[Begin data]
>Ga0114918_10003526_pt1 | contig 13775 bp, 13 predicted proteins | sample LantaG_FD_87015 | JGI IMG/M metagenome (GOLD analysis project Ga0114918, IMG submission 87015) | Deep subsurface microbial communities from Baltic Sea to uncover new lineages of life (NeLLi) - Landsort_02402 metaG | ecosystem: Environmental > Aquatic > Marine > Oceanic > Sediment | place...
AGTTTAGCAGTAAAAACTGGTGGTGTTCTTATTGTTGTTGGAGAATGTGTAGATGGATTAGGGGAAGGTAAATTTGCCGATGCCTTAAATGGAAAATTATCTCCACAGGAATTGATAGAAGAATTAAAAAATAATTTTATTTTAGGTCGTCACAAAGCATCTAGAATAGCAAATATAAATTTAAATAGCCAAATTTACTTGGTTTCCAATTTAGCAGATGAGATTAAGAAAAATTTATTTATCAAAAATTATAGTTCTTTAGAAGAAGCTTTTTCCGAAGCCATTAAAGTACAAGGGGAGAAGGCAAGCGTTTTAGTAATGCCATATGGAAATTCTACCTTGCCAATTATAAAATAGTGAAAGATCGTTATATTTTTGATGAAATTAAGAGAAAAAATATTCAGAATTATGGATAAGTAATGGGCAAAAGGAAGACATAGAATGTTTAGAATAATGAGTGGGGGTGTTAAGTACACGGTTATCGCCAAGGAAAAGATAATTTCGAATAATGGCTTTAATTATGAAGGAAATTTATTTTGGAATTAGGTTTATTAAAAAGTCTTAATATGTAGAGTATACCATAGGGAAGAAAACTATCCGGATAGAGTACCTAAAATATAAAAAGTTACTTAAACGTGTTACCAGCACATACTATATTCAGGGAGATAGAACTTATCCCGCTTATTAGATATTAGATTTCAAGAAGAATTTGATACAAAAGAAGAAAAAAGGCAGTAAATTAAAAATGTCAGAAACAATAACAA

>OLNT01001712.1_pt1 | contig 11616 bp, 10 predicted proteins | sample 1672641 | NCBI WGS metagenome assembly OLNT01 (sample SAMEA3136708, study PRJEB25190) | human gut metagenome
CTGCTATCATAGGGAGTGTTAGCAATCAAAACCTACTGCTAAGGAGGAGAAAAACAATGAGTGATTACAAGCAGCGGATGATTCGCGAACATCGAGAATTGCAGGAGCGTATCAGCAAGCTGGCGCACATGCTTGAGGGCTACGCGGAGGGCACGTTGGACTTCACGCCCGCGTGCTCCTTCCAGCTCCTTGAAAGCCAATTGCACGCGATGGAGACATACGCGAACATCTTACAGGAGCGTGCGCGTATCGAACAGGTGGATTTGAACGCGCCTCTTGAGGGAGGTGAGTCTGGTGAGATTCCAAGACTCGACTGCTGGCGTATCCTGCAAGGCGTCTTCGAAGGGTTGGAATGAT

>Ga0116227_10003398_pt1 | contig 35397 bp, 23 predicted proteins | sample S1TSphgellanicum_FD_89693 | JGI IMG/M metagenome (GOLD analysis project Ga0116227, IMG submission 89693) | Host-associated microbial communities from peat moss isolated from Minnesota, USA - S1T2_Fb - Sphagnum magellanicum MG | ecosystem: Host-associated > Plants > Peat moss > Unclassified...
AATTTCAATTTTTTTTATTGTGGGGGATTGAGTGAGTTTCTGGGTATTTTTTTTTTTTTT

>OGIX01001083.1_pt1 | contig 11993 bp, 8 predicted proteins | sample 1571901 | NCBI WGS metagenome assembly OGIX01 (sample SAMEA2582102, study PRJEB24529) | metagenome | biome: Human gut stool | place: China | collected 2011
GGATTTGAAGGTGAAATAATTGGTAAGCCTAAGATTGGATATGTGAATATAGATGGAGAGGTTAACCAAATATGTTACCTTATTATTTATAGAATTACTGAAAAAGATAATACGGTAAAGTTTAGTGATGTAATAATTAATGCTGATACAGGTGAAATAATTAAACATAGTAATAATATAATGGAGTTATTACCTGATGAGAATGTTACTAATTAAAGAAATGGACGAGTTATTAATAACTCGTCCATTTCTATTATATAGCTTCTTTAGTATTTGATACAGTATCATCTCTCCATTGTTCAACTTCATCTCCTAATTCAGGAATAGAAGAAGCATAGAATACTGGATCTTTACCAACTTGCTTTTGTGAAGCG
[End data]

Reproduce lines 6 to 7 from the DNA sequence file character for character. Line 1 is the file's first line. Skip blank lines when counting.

AATTTCAATTTTTTTTATTGTGGGGGATTGAGTGAGTTTCTGGGTATTTTTTTTTTTTTT

>OGIX01001083.1_pt1 | contig 11993 bp, 8 predicted proteins | sample 1571901 | NCBI WGS metagenome assembly OGIX01 (sample SAMEA2582102, study PRJEB24529) | metagenome | biome: Human gut stool | place: China | collected 2011